And there was power, love and soundness of mind, too – they had never had such clarity of mind. And love…. they had never been so in love with Christ, and it was spilling over into love toward their nasty neighbors. No one had ever called these people “zealots” before, but now they were filled with an evangelical zeal which was as undeniable as it was completely out of place. They wouldn’t shut up, and they were speaking in tongues which they had never spoken before. They were talking about Christ, about Heaven, about resurrection, about repentance and justification. When they used to talk politics, sports and Martian land-rovers, they had become theologians. These radical changes provoked the laughing, mocking declaration: “These men are full of new wine.”
Consider Peter’s EXPLANATION of all this.
Verse 13 – “Others mocking said, These men are full of new wine.” “But Peter, standing up with the eleven, lifted up his voice, and said unto them, Ye men of Judaea, and all Be that dwell at Jerusalem, be this known unto you, and hearken to my words: For these are not drunken, as ye suppose, seeing it is but the third hour of the day.” This reference to 9:00 in the morning was not a simple pointing to the clock. This is not a quote from Isaiah 5:11 – “Woe unto them that rise up early in the morning, that they may follow strong drink; that continue until night, till wine inflame them!” The day was Pentecost, and even more than usual, it was unlawful for anyone to eat or drink before the completion of the morning devotions at the fourth hour. It was forbidden that anyone should even converse with someone who ate or drank before the fourth hour.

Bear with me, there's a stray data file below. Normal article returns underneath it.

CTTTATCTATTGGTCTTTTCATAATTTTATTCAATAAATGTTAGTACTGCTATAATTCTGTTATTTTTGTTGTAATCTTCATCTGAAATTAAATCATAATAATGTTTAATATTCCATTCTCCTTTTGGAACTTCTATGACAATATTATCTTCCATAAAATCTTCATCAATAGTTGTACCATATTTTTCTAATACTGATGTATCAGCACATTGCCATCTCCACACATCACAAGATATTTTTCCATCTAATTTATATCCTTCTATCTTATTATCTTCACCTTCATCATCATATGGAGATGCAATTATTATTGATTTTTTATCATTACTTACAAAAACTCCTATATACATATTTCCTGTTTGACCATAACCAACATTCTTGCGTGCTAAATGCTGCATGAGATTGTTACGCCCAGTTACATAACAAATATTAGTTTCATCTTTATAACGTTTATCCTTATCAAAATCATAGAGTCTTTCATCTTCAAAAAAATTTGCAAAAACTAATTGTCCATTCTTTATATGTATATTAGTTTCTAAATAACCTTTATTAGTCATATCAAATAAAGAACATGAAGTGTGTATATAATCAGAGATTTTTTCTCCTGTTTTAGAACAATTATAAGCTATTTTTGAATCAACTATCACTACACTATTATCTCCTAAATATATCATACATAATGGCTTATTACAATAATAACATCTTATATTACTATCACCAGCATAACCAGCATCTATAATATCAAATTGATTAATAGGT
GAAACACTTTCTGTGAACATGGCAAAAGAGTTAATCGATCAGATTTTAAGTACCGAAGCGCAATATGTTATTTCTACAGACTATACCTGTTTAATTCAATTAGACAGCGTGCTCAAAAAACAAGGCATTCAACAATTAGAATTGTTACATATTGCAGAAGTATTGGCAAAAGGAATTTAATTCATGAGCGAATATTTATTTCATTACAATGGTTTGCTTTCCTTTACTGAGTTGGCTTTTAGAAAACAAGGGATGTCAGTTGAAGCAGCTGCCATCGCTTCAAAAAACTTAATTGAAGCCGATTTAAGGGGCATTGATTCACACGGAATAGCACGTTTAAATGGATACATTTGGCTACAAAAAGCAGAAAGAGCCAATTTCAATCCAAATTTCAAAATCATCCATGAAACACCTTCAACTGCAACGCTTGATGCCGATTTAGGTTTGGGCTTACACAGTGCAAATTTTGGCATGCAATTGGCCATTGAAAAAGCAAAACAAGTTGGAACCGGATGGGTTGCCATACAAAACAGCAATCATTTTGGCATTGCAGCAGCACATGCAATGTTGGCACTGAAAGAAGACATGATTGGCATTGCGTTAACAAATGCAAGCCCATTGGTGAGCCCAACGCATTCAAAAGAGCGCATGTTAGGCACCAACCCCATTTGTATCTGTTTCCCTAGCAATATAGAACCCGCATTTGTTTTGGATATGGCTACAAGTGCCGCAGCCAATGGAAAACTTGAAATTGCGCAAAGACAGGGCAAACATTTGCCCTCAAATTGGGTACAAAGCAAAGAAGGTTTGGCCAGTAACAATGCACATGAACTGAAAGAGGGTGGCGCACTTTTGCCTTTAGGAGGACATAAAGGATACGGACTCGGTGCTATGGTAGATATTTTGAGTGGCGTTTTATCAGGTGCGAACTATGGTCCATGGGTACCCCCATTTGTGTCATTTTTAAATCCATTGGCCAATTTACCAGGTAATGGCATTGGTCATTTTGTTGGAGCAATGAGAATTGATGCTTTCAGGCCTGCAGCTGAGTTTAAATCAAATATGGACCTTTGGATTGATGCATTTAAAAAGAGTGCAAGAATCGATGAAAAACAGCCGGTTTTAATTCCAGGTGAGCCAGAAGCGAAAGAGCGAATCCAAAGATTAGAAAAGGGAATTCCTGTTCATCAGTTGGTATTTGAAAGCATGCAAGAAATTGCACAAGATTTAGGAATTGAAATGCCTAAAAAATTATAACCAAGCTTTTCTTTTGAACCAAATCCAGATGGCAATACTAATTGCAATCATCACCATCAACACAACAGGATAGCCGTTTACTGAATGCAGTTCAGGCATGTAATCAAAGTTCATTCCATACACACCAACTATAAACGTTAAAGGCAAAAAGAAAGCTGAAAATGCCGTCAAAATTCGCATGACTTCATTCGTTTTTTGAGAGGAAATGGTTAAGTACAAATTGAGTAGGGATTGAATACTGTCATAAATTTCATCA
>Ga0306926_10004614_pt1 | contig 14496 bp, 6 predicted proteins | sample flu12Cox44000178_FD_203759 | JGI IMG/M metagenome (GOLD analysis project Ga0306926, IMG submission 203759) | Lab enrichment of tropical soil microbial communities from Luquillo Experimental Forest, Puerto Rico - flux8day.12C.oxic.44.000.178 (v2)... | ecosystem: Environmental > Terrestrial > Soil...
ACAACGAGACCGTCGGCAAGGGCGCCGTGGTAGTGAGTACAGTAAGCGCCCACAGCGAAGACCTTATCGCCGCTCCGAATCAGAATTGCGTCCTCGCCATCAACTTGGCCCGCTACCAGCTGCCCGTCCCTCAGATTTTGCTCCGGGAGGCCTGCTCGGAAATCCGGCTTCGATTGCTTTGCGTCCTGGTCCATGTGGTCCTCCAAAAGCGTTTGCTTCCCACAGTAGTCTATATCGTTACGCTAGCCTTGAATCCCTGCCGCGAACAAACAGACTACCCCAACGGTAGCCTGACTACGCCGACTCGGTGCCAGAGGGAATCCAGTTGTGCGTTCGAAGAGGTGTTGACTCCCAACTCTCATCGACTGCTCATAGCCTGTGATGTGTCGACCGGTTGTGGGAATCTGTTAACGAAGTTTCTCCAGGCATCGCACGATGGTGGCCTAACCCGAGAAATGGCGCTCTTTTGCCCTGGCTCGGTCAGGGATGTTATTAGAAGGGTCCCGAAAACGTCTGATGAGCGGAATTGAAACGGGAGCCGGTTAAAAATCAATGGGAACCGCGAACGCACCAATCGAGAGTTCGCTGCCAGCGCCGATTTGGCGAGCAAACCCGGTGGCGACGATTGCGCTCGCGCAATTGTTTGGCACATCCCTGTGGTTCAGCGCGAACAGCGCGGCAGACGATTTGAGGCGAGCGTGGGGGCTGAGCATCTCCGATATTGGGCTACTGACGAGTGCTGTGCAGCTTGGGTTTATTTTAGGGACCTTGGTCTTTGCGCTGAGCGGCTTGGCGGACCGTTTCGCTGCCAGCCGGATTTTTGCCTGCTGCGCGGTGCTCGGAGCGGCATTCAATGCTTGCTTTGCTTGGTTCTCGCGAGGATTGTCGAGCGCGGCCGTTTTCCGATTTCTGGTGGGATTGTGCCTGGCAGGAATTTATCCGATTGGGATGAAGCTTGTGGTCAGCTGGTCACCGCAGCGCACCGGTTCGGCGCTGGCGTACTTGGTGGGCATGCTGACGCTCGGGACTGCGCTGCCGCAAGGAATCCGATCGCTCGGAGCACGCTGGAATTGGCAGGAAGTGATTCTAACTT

Peter says, while that is true, this is actually “that which was spoken by the prophet Joel; And it shall come to pass in the last days, saith God, I will pour out of my Spirit upon all flesh: and your sons and your daughters shall prophesy, and your young men shall see visions, and your old men shall dream dreams: And on my servants and on my handmaidens I will pour out in those days of my Spirit; and they shall prophesy.”